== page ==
Does your mother know?

As the new movie The Deep End poignantly points out, our mothers can be our most formidable allies—and their activism only strengthens the more they learn about their gay children

BY Victoria Scanlan Stefanakos

August 13 2001 11:00 PM ET

It’s a
sentiment echoed by celebrity mothers as well, including
Betty DeGeneres. “For a mild-mannered person, I
do change into a mother tiger when I feel the need to
defend Ellen,” she says in reference to her
actress-comedian daughter. “Certainly Ellen is more
vulnerable to attacks because she’s a lesbian,
but I’d be the same way about [my son] Vance if
he were unfairly criticized. It’s a mom
thing.”

Dave Gleason,
president of the Dallas chapter of Parents, Families, and
Friends of Lesbians and Gays, says some 90% of the calls he
receives are from moms. And Cathy Renna, who travels
widely in her work as news media director for the Gay
and Lesbian Alliance Against Defamation, says that
when these mothers choose to speak out, they captivate their
audiences more than any shocking statistic or
impassioned speech she could ever muster.

Gabi Clayton of
Olympia, Wash., whose bisexual son, Bill, committed
suicide in 1995, thinks she knows why. “Audiences
that aren’t open to my message may find me less
threatening than a father giving the same
message,” she says. “And they hear me out
because I’m a mom.”

At the same time,
many people have long held mothers responsible for
their children’s homosexuality. It’s for that
reason that mothers often become such ardent
activists, according to Jack Drescher, MD, chairman of
the American Psychiatric Association’s committee on
gay, lesbian, and bisexual issues. “Mothers are
relieved to join a movement that doesn’t blame
them,” he says. “It is an enormous relief for
moms, who have all heard cultural stereotypes that
domineering mothers can make their children gay. In
one way, by embracing the movement, they don’t have
to blame themselves.”

That is, if they
can let themselves off the hook. Tilda Swinton, the
Scotland resident who plays Margaret Hall in The Deep
End,
says mothers take responsibility for whatever
happens to their kids, good or bad.

“Any
mother will tell you that the buck stops with you and on
some visceral, primal level you are in the
maker’s chair—for everything,
particularly those things that go awry,” says
Swinton, the mother of 3-year-old twins. “I can
feel that primal urge, that if there’s any shame
to be had, you are so keen to take it on yourself, because
you just want that child to remain clean in some
way.” It would follow that mothers who fear for
the futures of their gay children would want to clear the
way for their happy adulthood. Why not educate their
communities, eradicate bigotry, and fend off
homophobic assailants? And let’s not forget joining
in the fight against HIV/AIDS, which has plagued gay
offspring for decades. It’s all part of the
job.

Most fierce moms
say they are first and foremost protecting their young.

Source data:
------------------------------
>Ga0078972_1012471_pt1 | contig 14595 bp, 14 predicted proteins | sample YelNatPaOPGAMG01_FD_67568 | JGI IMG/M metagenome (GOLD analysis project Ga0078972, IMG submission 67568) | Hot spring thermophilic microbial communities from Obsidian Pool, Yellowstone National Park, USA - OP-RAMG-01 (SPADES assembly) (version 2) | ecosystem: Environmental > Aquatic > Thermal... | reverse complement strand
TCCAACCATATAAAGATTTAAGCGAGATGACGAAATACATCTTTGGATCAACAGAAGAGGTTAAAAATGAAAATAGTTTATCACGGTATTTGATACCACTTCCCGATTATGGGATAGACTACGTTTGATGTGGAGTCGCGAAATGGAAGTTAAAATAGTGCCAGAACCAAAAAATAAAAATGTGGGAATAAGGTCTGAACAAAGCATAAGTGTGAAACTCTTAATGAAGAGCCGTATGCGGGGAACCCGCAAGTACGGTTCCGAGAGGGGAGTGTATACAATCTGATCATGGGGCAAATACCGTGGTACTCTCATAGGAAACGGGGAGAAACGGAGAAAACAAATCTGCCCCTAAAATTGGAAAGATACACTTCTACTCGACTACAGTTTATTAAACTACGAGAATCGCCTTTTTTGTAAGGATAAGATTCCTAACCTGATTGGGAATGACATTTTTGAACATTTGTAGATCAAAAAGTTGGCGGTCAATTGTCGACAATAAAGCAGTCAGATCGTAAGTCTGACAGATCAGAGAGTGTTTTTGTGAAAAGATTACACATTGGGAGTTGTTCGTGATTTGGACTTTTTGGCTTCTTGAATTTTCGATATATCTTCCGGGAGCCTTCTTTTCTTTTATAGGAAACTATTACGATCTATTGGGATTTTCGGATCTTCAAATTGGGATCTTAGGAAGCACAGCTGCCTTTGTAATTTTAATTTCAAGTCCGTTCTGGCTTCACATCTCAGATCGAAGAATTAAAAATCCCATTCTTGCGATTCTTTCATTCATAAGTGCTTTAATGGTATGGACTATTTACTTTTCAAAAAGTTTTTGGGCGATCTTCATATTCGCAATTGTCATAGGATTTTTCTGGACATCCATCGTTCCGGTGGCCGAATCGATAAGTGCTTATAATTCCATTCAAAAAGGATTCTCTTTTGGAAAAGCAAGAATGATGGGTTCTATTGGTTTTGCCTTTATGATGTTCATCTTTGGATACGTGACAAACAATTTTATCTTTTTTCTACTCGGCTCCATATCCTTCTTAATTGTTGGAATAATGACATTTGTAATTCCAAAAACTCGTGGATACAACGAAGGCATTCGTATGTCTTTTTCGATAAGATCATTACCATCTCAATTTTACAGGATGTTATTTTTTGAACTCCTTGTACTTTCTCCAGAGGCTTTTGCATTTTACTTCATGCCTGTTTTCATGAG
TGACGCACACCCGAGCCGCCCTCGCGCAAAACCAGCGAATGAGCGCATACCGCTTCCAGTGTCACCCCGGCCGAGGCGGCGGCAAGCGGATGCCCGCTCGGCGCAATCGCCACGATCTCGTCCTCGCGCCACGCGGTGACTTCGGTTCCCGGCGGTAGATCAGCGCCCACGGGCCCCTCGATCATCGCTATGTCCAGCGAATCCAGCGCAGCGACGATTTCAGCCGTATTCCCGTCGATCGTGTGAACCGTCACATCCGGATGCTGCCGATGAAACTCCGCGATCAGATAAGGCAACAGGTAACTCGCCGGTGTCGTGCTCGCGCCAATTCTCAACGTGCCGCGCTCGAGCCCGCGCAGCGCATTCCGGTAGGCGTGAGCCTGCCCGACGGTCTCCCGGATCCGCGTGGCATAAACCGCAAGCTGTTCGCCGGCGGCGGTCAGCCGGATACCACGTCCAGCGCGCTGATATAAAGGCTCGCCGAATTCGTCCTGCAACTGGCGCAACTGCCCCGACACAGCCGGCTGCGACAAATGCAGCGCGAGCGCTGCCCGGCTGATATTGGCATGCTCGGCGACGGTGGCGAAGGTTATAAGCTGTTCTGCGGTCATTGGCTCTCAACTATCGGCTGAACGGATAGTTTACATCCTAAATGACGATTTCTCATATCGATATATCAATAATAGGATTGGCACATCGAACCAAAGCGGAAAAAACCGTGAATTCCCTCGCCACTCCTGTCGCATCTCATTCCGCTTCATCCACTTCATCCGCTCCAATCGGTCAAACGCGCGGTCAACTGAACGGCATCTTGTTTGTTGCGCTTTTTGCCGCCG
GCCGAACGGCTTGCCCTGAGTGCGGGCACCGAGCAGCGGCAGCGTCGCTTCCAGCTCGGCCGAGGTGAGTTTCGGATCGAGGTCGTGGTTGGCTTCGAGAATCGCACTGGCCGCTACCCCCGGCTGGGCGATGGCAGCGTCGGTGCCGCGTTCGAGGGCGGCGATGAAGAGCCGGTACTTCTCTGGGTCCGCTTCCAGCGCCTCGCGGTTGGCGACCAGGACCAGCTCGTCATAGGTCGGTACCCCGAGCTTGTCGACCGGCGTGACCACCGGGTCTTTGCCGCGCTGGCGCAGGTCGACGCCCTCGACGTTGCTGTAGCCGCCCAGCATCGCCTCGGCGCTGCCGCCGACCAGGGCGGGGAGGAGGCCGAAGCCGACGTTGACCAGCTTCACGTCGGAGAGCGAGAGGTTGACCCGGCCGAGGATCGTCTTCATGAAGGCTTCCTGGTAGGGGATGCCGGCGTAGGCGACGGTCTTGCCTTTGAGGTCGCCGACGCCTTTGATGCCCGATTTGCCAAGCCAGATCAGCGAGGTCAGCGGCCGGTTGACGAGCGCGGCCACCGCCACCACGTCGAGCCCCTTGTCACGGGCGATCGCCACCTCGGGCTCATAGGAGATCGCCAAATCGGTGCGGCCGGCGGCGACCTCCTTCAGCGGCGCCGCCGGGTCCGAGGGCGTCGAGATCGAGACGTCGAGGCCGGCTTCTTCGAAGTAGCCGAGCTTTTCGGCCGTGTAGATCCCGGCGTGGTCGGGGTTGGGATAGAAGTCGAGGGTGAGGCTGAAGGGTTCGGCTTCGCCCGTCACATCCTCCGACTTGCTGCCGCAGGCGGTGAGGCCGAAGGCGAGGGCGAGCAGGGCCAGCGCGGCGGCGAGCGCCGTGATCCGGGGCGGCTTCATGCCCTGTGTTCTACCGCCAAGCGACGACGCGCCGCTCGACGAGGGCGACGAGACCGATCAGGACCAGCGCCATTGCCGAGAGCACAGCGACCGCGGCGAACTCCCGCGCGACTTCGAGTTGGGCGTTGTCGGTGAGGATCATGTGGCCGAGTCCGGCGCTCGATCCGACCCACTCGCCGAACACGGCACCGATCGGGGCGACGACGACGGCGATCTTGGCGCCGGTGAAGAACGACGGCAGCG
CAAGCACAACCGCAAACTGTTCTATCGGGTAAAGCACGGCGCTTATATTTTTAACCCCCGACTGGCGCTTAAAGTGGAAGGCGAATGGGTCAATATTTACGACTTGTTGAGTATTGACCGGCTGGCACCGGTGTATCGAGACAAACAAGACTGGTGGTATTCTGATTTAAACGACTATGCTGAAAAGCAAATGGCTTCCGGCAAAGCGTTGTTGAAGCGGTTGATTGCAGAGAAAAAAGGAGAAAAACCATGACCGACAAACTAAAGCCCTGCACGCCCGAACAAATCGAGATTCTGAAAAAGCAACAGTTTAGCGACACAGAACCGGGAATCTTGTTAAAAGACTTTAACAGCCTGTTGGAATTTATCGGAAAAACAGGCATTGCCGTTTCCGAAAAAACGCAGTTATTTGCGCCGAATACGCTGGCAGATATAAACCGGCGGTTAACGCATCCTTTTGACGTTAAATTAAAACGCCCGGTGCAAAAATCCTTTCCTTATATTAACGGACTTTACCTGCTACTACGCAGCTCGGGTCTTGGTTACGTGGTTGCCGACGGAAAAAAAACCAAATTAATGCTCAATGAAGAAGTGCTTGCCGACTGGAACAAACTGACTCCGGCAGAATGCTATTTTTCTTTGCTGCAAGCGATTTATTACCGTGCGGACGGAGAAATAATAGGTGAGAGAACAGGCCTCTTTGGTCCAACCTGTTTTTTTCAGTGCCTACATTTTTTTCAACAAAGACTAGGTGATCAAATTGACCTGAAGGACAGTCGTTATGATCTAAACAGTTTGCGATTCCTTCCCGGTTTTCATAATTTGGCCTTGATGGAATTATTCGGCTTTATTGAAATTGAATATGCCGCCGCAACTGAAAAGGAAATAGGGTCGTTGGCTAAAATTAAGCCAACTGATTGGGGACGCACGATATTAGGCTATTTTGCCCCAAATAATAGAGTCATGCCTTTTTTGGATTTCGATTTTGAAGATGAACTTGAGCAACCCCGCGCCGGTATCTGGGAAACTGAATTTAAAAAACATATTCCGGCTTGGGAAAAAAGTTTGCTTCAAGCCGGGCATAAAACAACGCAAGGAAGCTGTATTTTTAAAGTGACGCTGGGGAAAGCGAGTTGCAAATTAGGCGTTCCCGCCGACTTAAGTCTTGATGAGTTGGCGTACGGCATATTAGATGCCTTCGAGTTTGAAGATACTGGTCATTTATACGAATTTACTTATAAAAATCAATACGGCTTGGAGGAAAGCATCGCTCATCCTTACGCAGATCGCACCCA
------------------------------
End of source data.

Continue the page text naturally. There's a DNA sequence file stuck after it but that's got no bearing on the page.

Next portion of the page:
But many say a sense of sisterhood motivates them to protect
other mothers from the fear and pain they have faced.
Rhea Murray of Seymour, Ind., began fighting for her
gay son’s right to live openly in their small
Midwestern town without fear shortly after he came out 10
years ago. “There’s this innate she-wolf
energy that bubbled to the surface,” Murray
says, recalling the ostracism and threats she has endured
along the way.

For mothers who
don’t embrace their gay children at first, guilt
mayalso play a role. Valerie Kameya, 33, was 20 when
she told her mother that she’s gay. And the
child of Asian parents remembers well her mother,
Ellen Kameya, telling her that she was destroying her
family’s honor. So when her parents began
speaking about gay issues to Asian families near their
Los Angeles home, Valerie says, “I thought she was
trying to overcompensate and speaking up for my
approval.”

Ellen Kameya says
she ceased to be “one of those chair-warming
ladies” when she realized she could make a
difference. As she came to understand her
daughter’s hopes and dreams, she let go of some of
her own for Valerie’s life. As Ellen met gay
kids on campuses, lesbians in lasting relationships,
and same-sex couples with children, she found new hope.
Only when her supportive mother asked if she’d
considered artificial insemination did Valerie become
uncomfortable. “To me,” Valerie says,
“sex and parents should be separate, period.”

In between pride
parades and PFLAG meetings, gay kids need room to
explore their lives on their own, experts say. “We
all have secrets, in a sense that we’re all
alone and we all need to be self-sufficient,”
Swinton says. In The Deep End, Margaret and her son, Beau
(played by Jonathan Tucker), never discuss his
homosexuality or what it means to either of them.
“It’s difficult for families to see their
children as separate from them and to accept that they
have not only a right to privacy but an inner life
that demands it,” Swinton says. “You cannot
stop someone from having a soul. That’s not so
secret.” So most moms who evolve into
activists—like Ellen Kameya or even celebrity moms
like Cher and Betty DeGeneres—take what their
children share with them and run with it.

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